Vi har lige nævnt Daido Moriyama som inspirationskilde for Anders Petersen. Moriyama regnes for en af de mest betydningsfulde japanske fotografer i nyere tid. Darren Campion skriver bl.a. om ham i et fint indlæg i The Incoherent Light:
It is an art that is intensely personal, but at the same time implies a kind of “democratic” regard for lived experience – it is, in this sense, as much a psychological history of his native Japan and its heritage of cultural dislocation in the post-war years, as it is a self-conscious expression of his own particular photographic vision. In these pictures there is a persistent sense of movement, of a restlessness which cannot be contained; each frame captures a scene hardly glimpsed, but tries to take all that can be gained from each. The very act of making a picture becomes an act of self-definition, an attempt to locate himself in the world and a way for him to document the theatre of self.
Fra Luhring Augustines pressemeddelse i f.m. en udstilling med Daido Moriyama:
Witness to the spectacular changes that transformed postwar Japan, his photographs express a fascination with the cultural contradictions of age-old traditions that persist within modern society. Providing a harsh, crude vision of city life and the chaos of everyday existence, strange worlds, and unusual characters, his work occupies the space between the objective and the subjective, the illusory and the real.
Moriyama takes pictures with a small hand-held camera that enables him to shoot freely while walking or running or through the windows of moving cars. Taken from vertiginous angles or overwhelmed by closeups, his blurred images are charged with a palpable and frenetic energy that reveal a unique proximity to his subject matter. Snapshots of stray dogs, posters, mannequins in shop windows, and shadows cast into alleys present the beauty and sometimes-terrifying reality of a marginalized landscape. His anonymous and detached approach enables him to capture the “visible present” made up of accidental and uncanny discoveries as he experiences them.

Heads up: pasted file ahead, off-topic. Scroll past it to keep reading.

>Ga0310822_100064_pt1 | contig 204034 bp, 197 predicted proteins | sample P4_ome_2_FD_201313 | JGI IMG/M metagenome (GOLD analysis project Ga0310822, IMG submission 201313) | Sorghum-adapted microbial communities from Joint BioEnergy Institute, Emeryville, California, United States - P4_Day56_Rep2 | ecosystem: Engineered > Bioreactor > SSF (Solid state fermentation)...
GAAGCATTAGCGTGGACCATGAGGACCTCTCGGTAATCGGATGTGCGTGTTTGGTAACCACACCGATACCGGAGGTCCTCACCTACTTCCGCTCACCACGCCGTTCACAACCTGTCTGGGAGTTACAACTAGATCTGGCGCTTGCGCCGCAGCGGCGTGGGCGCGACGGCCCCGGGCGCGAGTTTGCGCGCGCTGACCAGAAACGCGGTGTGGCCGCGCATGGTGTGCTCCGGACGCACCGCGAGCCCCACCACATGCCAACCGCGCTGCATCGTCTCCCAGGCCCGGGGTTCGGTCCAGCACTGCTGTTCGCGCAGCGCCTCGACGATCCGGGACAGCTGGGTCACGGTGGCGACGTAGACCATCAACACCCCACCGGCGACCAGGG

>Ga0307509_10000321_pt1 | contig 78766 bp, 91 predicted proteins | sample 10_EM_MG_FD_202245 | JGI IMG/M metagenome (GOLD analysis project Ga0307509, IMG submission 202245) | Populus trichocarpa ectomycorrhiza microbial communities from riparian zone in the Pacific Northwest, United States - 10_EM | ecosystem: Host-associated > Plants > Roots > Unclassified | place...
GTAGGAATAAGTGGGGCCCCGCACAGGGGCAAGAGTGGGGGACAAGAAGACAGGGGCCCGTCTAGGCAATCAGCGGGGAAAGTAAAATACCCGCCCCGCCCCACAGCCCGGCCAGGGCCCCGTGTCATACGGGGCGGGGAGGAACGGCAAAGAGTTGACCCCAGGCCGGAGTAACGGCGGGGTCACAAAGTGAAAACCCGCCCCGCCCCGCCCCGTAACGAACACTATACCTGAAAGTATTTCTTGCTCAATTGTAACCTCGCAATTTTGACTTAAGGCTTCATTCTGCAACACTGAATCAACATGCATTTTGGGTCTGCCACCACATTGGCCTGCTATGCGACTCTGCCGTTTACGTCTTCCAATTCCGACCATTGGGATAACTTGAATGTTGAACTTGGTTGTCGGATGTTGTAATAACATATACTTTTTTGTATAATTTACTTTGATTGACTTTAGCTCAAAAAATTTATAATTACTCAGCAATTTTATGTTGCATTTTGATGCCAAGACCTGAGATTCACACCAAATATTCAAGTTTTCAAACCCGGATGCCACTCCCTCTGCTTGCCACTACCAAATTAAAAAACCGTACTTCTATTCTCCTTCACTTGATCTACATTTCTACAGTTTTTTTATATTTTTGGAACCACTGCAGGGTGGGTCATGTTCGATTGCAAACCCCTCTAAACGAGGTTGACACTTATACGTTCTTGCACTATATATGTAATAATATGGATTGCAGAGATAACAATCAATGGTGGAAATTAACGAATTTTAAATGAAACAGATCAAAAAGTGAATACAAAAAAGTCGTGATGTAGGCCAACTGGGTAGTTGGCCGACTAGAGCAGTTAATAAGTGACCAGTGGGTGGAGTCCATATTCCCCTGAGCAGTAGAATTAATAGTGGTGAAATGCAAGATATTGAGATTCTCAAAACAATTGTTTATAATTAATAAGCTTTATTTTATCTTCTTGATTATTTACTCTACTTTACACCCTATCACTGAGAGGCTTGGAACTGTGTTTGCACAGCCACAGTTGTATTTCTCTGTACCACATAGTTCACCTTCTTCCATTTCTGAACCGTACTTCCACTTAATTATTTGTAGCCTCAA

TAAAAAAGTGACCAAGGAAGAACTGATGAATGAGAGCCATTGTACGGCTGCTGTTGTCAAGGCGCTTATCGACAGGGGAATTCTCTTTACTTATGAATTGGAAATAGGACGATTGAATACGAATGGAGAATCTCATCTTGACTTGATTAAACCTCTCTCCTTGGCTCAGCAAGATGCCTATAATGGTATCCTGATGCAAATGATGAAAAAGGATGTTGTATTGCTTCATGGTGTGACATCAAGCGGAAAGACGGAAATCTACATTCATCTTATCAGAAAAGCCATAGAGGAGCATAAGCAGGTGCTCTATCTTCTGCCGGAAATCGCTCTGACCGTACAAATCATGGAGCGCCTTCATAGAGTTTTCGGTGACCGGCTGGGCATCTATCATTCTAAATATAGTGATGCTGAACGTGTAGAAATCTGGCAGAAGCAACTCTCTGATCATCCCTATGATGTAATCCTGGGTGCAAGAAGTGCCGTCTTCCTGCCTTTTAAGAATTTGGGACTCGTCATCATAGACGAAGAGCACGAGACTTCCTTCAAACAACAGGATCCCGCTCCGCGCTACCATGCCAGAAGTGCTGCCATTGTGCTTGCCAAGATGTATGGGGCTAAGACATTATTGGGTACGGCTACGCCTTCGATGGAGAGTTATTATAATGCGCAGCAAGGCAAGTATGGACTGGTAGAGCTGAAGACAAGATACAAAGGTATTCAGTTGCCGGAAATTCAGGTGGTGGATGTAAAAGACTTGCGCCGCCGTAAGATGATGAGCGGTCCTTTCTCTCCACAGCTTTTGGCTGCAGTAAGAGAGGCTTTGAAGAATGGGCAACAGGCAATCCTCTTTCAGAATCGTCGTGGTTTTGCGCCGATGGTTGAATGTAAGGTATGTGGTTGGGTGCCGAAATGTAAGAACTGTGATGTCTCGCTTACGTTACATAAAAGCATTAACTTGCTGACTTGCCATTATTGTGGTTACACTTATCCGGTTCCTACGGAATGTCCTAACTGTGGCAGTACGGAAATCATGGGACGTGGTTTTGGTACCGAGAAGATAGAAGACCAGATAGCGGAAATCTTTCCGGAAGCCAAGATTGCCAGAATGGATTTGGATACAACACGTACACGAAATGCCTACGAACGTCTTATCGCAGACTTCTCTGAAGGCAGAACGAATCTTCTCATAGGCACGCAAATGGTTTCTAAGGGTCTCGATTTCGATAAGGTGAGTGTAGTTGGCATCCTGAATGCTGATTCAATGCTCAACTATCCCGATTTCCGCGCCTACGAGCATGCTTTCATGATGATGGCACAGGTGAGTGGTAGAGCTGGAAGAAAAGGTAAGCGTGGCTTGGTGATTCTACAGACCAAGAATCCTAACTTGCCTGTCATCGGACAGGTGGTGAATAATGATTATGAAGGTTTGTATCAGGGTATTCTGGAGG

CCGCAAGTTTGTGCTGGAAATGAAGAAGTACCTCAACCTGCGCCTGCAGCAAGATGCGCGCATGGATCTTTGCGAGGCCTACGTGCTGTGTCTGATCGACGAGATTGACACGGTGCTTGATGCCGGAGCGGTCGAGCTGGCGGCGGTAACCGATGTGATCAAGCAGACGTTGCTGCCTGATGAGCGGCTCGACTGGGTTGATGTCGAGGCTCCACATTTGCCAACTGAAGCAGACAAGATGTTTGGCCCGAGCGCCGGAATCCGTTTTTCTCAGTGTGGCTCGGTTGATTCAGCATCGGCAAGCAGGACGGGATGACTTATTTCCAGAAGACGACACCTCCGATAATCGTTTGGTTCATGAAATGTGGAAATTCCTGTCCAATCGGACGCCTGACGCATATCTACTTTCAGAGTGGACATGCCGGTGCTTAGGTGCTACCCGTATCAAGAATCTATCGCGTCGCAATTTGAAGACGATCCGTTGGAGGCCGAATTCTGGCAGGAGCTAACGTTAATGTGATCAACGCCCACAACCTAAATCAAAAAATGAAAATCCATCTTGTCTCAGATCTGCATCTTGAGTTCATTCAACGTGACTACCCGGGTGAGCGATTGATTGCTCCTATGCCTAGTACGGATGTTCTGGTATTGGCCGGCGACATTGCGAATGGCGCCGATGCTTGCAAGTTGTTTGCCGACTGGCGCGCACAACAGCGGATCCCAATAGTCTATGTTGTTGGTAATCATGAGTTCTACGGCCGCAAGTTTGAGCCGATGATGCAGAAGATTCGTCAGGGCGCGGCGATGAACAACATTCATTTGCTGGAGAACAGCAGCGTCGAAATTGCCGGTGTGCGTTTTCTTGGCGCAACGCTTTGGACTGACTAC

Moriyama emerged as a photographer in the 1960′s at the tail end of the VIVO collective, a revolutionary and highly influential group of Japanese artists who reexamined the conventions of photography during the tumultuous postwar period. William Klein’s loose, Beat style images of New York City in the 1960s also served as a major turning point for Moriyama, who found inspiration in Klein’s free-form photographic style. Taken by these innovative approaches at home and abroad, Moriyama ultimately went on to forge his own radical style.